One of the most entertaining pieces in the book is “The Florentine Pietà: The Missing Leg Twenty Years After,” from the September 1989 issue of The Art Bulletin, in which Steinberg catalogues, and responds to, two decades of scholarly reaction to his interpretation by eminences and Michelangelo scholars such as Sir John Pope-Hennessy, Frederick Hartt, and others. It offers a vivid demonstration of what one has always heard about academic politics—its pettiness and cutthroat nature—putting one in mind of the observation attributed to Henry Kissinger, that “the reason university politics is so vicious is because the stakes are so small.”

One common denominator of the attacks is the effort to impeach Steinberg’s credibility by deliberate misreadings and misquotations, most flagrantly by Pope-Hennessy in an appendix to the third edition of his landmark study, Italian High Renaissance and Baroque Sculpture, in which he altered Steinberg’s original title, “Metaphors of Love and Birth in Michelangelo’s Pietàs” to read “Metamorphosis of Love and Birth in Michelangelo’s Pietà”—singular. Still, in responding to the Pope’s sleight of hand, Steinberg shows that he could give as good as he got:

The procedure here is fairly subtle, and students of Pope-Hennessy’s polemical style will register it as an advance. For where he would formerly hurl an epithet such as “truck driver” at a scholar he differed from [this was H. W. Janson], now the Knight of Billingsgate deftly garbles a title, as if to intimate, by example, how perversity should be met. It’s heartening to see a scholar in the ripeness of years still refining his gifts.

Also included here is a 1996 essay he wrote for ARTnews dismissing the attribution of what is now known as the Young Archer as a youthful work by Michelangelo. The attribution had been made in 1995 by Kathleen Weil-Garris Brandt, a professor at New York University’s Institute of Fine Arts, after closely examining a marble statue that had long graced the lobby of the French Consulate on Fifth Avenue without attracting any notice at all. The claim put her on the front page of The New York Times and on Charlie Rose a few months later. I was ARTnews’s executive editor during this episode, and so I got a firsthand view of Steinberg’s fastidiousness as a writer.

We’d been trying to find a scholar to comment on the attribution, but everyone we approached turned us down—academic politics again. Then, Steinberg’s essay came in over the transom. This was a surprise, to say the least, since he and my boss, Milton Esterow, had had a legendary falling out two decades previously over the way the magazine had handled Steinberg’s Demoiselles essay.

Steinberg reminded me of this when I called to say we’d like to run his piece. Ever since that unpleasant experience, he said, “You editors have writers’ contracts; I have editors’ contracts,” and went on to explain how this was to work: “Your boss puts $1,000 into an escrow account, and if my article appears with any change, no matter how small, that I haven’t approved, the money automatically defaults to his favorite charity.” As I listened, I frantically tried to figure out a way to let him know that his idea would never fly with Milton, when he concluded with, “But you seem like a reasonable person, so if you can assure me that . . . .” I did, and the article went forward. But I was on such tenterhooks throughout the process that when, close to the end, I thought some minor punctuation change was called for, I made sure to check with him. Came the reply: leave it be.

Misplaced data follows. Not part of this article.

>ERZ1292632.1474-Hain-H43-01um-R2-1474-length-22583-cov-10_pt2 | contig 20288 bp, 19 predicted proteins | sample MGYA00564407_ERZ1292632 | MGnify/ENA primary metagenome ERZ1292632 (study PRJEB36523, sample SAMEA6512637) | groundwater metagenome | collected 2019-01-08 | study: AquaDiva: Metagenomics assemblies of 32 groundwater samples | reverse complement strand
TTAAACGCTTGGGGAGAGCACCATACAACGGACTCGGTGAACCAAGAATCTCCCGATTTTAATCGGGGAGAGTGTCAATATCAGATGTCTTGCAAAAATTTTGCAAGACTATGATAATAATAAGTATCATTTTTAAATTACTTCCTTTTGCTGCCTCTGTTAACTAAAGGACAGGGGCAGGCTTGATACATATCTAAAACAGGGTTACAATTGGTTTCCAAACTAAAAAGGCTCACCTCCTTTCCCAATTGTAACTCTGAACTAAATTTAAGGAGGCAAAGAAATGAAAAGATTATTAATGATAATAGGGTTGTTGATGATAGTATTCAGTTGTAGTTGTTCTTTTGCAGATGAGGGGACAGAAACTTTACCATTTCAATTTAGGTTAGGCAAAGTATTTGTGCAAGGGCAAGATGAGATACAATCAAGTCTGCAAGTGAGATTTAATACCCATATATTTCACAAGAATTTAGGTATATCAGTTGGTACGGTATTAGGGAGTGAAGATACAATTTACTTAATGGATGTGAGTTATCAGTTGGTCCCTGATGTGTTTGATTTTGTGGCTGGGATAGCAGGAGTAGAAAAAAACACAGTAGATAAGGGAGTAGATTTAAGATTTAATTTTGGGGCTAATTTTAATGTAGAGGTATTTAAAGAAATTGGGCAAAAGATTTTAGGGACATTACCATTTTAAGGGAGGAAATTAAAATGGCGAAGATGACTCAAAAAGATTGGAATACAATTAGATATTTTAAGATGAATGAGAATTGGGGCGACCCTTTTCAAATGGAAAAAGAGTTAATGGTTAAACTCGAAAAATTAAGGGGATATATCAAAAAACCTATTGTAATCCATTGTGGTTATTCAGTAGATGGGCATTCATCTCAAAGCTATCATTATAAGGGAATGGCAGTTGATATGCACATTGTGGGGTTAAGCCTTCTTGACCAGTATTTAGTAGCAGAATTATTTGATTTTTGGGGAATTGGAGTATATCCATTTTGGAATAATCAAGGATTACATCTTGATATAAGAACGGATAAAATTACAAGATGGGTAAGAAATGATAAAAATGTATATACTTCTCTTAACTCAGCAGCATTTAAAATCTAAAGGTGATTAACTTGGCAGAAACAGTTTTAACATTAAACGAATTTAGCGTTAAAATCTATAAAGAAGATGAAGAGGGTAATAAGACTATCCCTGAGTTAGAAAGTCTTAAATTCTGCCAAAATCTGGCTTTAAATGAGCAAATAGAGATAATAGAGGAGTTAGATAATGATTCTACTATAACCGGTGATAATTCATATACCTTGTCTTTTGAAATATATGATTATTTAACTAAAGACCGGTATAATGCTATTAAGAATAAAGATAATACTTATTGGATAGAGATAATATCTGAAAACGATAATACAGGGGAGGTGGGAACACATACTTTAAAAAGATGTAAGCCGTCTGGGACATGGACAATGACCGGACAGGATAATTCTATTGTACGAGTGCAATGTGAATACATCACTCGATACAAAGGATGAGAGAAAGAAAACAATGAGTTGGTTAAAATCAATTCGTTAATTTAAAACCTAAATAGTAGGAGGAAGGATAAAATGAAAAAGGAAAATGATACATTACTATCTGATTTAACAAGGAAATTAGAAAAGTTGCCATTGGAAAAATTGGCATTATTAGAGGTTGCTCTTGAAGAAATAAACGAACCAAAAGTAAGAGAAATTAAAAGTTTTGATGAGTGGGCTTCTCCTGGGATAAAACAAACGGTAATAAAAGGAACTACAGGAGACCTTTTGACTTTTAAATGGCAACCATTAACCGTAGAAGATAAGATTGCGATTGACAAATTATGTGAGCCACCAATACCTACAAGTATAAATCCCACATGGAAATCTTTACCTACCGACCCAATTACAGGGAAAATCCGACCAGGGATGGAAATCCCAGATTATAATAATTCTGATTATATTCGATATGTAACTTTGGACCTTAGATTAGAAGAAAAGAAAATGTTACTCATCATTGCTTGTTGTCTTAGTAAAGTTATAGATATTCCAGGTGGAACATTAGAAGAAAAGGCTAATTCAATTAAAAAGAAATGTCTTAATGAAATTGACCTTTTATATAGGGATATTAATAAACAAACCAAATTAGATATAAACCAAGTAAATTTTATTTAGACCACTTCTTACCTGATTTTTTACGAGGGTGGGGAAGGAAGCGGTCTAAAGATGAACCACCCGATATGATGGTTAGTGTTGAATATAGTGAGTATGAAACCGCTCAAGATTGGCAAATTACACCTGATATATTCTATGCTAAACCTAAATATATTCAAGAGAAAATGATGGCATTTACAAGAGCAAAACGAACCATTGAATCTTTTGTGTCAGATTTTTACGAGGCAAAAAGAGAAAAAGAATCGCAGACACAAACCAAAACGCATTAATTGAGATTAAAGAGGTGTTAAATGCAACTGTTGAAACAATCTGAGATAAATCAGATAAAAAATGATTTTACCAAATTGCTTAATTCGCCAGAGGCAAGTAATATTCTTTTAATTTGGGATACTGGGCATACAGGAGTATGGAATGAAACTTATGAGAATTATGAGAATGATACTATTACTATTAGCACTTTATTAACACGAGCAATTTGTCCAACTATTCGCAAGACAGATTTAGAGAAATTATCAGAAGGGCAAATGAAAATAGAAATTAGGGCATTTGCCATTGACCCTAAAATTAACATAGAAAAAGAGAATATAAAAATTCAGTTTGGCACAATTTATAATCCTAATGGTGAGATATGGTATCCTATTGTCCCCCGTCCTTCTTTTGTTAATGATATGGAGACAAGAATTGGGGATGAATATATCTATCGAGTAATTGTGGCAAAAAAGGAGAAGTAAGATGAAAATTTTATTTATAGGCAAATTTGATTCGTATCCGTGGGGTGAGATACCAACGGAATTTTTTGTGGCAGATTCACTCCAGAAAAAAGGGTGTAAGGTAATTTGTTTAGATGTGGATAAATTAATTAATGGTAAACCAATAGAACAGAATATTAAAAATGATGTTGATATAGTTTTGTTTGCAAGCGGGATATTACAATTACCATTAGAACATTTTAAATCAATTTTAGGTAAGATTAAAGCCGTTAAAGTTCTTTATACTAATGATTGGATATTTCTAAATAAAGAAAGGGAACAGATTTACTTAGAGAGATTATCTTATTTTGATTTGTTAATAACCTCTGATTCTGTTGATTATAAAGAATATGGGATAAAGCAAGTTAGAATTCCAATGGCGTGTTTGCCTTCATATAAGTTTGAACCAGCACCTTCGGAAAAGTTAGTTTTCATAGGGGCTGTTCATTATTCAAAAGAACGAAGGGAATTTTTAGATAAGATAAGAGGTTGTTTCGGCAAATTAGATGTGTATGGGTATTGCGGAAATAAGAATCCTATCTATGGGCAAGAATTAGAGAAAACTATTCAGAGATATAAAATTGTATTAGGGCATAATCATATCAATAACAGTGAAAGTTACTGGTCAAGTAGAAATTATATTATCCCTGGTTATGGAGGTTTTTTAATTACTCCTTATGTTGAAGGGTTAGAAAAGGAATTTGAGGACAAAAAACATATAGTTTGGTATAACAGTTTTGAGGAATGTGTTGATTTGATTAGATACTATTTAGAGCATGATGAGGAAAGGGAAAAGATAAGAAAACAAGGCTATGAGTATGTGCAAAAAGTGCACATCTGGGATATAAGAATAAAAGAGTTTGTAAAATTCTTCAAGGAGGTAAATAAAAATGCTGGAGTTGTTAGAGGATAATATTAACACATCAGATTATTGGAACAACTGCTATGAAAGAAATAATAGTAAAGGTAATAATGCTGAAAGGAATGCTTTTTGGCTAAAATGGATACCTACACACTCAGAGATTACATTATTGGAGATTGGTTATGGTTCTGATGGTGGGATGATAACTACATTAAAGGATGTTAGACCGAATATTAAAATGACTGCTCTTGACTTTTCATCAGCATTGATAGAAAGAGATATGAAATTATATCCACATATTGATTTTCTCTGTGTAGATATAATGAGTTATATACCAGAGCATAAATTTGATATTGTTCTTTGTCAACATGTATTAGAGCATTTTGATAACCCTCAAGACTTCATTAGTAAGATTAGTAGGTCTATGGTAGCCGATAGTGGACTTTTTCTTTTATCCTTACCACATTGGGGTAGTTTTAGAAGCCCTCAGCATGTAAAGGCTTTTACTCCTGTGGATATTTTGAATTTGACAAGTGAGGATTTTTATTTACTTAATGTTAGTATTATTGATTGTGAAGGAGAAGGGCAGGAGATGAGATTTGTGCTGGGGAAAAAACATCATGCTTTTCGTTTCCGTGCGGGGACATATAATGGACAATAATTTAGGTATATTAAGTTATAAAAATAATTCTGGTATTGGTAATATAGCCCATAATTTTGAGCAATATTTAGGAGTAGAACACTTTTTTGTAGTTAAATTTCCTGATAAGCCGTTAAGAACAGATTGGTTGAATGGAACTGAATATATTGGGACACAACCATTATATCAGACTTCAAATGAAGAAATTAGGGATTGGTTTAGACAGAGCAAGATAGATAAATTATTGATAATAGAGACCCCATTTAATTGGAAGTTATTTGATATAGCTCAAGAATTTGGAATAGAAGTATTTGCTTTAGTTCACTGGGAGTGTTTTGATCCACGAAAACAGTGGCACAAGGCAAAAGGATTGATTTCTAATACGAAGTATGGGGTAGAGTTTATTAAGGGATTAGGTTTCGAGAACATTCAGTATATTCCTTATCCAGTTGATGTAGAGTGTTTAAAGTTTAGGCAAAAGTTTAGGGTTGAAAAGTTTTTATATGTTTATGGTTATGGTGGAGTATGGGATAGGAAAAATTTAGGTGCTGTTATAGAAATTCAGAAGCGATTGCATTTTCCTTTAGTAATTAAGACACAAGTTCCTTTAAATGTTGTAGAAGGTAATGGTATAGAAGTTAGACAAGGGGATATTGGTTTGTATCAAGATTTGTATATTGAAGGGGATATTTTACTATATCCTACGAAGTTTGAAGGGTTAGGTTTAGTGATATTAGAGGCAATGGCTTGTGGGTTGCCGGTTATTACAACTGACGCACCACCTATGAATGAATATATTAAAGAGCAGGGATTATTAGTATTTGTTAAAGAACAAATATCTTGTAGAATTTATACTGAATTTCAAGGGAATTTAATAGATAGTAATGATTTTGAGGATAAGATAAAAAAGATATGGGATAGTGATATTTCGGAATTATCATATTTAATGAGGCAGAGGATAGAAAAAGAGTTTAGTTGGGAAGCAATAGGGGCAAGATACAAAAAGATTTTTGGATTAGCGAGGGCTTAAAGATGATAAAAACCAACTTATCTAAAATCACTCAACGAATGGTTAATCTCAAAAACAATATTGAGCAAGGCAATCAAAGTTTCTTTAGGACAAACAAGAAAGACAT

The statue has been on display at the Met for ten years, yet nearly a quarter-century on the attribution is no more compelling than it was originally. Every time I see it, I feel a stab in my gut and the words “dead stone” play in my head. Given its current display, Steinberg’s observations are worth quoting:

I do not recognize the young sculptor’s hand or mind in the statue’s presumable gait (the legs from the knees down are lost); it suggests the light footfall of one delighted to be moving along. Nor can I find Michelangelo in the ease of the figure’s frictionless spiral motion, as seen especially from sides and back. The sentiment of the cocked head seems too cozy, as does the smooth drop from chest to left thigh . . . . This Fifth Avenue sculptor dreams silhouettes, charming in linear flow, but without stress of substance. . . .

As I see it, incoherence prevails, along with a sweetish allure that I find foreign to the twenty-year-old Michelangelo, who had done the figures of the San Domenico altar and was conceiving the Bacchus and the Roman Pietà.

One of the special pleasures of this book is the priority it gives to the act of looking. Steinberg was a relentless scrutinizer of artworks, and in these pages we feel ourselves being led by our eyes around and through Michelangelo’s work. Often the revelations are large, as in his explanation for one of the ways the artist got the body of a grown man—Christ—to fit across the lap of the Virgin:

[T]he sculptor keeps expanding the Virgin’s physique from the top down. The augmentation begins at her head, a small head enveloped in many layers of drapery. And this superfluity of cloth, rather than the head itself, scales the next phase. Those turbulent draperies mask a continuous escalation of shoulders, bosom, and waist; they luxuriate about knees and legs that seem measureless.

Elsewhere, his eye will zero in on a telling detail—such as, in the Florentine Pietà, the loose end of Christ’s winding sheet that falls between him and the Mary Magdalene figure at the left—prompting him to dilate on its symbolism.

And herein lies the importance of this volume and the entire series. Steinberg returns the act of looking to center stage, insisting on it as the primary, indispensable instrument for understanding works of art. In an intellectual climate that holds that reading—critical theory—is the only true path to wisdom, the return of Leo Steinberg’s singular eye and mind could not be more timely or necessary.

1 Michelangelo’s Sculpture: Selected Essays, by Leo Steinberg, edited by Sheila Schwartz; The University of Chicago Press, 226 pages, $65.

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This article originally appeared in The New Criterion, Volume 37 Number 6, on page 50